Santa flies in by bucket to see kids in Fredericton hospital

Santa used to spread gifts and good cheer in person to the kids at Dr. Everett Chalmers Regional Hospital in Fredericton.

Then came COVID-19 restrictions, and the big elf couldn’t get to the pediatric ward in the usual way.

That got firefighters at Base Gagetown working on another way to get Santa to the kids. 

It helps to have a ladder truck.

“We put him in the bucket and we flew him outside,” said Jared Hartley, a fire rescue technician at the military base near Fredericton.

Hartley worked with hospital staff and his fellow firefighters to make Santa’s annual visit possible this week.

COVID-19 restrictions made Santa’s usual visit impossible, but firefighters still helped him see the kids at the Chalmers Hospital in Fredericton. (Submitted by the Chalmers Foundation)

With the bucket raised to the third floor, Santa went from window to window, visiting each child without them having to leave their hospital rooms.  

Inside, hospital elves delivered sterilized baskets of toys, gathered from the Oromocto food and toy drive, to each child.   

“It was a very moving moment,” said Gilles Allain of the Chalmers Foundation. “There were quite a few tears shed.”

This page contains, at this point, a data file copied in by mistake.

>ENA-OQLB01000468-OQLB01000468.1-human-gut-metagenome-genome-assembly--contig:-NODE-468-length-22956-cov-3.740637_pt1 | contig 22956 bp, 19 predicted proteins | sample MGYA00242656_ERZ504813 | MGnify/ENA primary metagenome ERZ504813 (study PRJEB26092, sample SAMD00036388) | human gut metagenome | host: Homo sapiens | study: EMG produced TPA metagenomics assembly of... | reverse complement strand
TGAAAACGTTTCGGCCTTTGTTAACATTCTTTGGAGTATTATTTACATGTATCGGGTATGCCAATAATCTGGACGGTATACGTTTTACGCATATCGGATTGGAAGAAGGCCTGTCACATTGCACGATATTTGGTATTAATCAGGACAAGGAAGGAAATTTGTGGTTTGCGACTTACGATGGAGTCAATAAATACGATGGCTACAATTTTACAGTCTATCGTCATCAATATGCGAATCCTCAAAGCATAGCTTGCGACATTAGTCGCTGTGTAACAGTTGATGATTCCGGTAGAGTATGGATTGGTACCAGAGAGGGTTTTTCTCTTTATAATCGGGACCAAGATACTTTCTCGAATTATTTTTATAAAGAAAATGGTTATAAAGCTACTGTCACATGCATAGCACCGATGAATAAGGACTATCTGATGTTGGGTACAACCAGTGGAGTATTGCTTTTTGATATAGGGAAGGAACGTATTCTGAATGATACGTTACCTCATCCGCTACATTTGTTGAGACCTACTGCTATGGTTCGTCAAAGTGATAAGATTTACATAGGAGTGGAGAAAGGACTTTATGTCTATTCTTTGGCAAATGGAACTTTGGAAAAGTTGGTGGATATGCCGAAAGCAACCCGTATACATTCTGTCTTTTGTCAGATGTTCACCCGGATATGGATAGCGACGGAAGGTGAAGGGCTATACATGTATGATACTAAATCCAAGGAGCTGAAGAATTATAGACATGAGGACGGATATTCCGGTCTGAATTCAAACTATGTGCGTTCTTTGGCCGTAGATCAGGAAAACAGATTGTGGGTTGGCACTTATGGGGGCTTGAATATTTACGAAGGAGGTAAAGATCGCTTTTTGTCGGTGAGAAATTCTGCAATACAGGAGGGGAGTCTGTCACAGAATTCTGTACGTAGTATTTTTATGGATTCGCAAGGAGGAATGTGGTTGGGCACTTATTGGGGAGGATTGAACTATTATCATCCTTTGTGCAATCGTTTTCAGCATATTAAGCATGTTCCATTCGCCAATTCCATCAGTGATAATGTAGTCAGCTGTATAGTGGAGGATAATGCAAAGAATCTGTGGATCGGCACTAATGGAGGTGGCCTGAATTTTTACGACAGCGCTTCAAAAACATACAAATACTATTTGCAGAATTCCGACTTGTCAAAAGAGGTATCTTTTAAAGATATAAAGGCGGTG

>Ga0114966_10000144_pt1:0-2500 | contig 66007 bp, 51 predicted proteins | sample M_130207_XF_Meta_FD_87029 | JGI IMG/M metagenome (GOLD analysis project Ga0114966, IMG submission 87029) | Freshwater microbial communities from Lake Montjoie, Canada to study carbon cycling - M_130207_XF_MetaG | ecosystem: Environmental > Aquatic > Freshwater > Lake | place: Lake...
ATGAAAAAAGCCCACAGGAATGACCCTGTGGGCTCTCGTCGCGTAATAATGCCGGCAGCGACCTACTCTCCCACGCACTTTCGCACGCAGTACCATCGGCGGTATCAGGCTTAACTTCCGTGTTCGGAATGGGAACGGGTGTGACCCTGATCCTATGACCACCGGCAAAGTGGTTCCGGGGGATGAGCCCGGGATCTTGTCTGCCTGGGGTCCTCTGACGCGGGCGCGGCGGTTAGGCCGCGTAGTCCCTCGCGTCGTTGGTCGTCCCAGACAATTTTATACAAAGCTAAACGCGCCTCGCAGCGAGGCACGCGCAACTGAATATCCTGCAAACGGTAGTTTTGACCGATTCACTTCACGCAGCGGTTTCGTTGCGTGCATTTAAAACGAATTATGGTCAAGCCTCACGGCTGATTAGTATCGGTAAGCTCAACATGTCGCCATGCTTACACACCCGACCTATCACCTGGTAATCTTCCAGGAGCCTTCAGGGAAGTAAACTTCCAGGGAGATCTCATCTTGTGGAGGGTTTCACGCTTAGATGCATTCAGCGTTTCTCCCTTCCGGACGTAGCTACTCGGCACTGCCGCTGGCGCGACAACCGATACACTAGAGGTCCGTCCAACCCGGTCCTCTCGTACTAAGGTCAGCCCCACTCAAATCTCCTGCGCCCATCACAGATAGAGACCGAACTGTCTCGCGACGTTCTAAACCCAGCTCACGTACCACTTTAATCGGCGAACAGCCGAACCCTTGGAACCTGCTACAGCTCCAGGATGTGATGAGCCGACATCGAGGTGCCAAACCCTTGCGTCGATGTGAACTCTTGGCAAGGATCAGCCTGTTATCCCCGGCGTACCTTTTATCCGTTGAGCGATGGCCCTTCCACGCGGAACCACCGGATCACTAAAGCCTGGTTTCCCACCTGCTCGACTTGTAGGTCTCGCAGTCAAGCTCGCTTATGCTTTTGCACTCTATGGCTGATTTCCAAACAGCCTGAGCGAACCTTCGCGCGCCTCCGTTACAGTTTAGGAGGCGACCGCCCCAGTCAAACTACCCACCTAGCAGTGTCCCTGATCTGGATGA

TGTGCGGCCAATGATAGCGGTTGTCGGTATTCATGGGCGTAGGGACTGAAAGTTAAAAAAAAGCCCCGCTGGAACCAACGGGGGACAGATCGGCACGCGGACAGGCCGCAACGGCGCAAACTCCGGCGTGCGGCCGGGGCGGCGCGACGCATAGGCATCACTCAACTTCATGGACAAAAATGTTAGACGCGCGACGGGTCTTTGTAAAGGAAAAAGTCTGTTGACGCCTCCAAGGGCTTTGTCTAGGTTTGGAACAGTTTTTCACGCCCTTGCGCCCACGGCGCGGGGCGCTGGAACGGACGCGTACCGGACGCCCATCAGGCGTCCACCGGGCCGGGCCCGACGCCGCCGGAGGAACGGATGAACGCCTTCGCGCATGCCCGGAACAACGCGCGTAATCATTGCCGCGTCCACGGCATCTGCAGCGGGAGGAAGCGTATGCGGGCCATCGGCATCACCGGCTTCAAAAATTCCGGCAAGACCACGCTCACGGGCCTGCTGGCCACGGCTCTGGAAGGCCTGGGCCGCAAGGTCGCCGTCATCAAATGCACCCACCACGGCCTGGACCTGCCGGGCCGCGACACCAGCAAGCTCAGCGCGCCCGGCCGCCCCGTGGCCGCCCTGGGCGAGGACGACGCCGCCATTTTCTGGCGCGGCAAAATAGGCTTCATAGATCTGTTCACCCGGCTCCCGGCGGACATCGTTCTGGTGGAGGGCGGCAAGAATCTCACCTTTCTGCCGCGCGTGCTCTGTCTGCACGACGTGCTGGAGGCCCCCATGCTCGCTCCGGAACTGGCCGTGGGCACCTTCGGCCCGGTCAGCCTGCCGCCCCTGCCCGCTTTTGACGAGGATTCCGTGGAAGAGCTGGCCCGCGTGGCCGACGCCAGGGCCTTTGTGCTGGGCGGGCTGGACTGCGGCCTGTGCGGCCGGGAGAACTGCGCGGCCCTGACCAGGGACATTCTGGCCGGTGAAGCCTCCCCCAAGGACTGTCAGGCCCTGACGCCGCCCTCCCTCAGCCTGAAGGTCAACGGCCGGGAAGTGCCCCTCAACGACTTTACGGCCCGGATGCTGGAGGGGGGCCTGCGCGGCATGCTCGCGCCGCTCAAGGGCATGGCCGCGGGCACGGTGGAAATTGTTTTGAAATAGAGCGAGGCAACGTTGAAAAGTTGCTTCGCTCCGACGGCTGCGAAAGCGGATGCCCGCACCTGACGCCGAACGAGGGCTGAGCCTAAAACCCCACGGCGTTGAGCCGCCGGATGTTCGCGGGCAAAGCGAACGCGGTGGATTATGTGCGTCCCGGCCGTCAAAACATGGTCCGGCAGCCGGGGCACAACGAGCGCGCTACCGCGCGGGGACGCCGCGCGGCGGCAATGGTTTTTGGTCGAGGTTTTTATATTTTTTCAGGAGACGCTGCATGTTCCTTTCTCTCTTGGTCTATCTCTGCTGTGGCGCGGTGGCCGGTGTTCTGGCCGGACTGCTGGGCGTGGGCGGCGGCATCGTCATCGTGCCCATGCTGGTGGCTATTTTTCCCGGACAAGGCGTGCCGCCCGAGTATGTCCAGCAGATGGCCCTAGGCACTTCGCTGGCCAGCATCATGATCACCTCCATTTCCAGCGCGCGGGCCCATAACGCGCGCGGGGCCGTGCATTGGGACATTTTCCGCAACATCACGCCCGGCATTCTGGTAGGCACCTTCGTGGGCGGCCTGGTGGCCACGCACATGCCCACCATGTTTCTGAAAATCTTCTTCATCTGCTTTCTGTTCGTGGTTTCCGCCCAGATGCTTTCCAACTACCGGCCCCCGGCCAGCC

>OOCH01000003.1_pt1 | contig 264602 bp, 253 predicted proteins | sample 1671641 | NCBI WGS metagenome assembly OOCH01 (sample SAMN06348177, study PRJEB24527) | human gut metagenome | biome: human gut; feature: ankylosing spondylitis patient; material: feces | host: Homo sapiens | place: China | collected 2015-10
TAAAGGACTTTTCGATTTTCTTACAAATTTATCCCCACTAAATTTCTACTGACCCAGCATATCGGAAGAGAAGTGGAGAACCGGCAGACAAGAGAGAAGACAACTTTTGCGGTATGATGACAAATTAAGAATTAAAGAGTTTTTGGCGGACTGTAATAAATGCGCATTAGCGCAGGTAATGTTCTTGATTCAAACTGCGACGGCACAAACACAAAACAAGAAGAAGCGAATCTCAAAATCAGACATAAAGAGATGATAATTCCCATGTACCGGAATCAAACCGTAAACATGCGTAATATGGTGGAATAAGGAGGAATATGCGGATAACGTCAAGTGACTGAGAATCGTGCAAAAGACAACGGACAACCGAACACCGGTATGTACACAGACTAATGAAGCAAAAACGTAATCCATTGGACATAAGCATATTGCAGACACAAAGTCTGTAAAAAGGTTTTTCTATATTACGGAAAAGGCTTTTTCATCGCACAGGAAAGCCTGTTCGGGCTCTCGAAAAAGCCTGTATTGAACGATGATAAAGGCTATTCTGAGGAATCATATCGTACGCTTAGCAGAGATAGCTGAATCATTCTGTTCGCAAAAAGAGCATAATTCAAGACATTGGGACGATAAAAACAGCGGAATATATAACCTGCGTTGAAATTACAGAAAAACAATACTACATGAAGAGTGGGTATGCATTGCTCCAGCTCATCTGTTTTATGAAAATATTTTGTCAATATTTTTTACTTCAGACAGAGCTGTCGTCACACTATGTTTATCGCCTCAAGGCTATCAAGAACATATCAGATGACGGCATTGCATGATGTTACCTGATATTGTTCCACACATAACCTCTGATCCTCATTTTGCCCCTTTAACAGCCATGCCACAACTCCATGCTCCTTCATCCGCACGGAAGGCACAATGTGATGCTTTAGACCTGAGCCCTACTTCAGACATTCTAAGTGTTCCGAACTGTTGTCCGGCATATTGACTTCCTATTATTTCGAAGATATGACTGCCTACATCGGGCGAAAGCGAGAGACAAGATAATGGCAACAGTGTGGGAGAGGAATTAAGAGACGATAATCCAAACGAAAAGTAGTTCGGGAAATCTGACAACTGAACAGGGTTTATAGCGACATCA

According to Allain, “one of the firefighters accompanying Santa said there were onions in the baskets when he was with Santa.”

News of Santa’s visit was kept under wraps because the hospital didn’t want to risk drawing a crowd. The high-flying elf even caught some hospital staff and physicians off guard when he appeared. 

Tale brings goose bumps

For three years, Hartley has worked with the Oromocto Sobeys, his fire chief and the base commander to organize a food and toy drive. The toys are then delivered to kids who are in hospital over the holidays. 

“We did what we could to at least get a smile on their faces,” said Hartley. 

Firefighters from Base Gagetown gave Santa a ride to the pediatric ward on the third floor of the hospital. (Submitted by the Chalmers Foundation)

Despite all his work organizing the event, he couldn’t see the big man himself this time. He set out to drive to Fredericton from his home in Riverview along with his young son, but nasty weather in that part of the province forced them to turn around. 

But the stories his friends have shared with him about the kids’ reactions have been more than enough. 

“I’ve got goose bumps talking about it. I’m getting all choked up just talking about it,” said Hartley.

Everyone has their fingers crossed that Santa will be back inside the hospital for next year’s visit.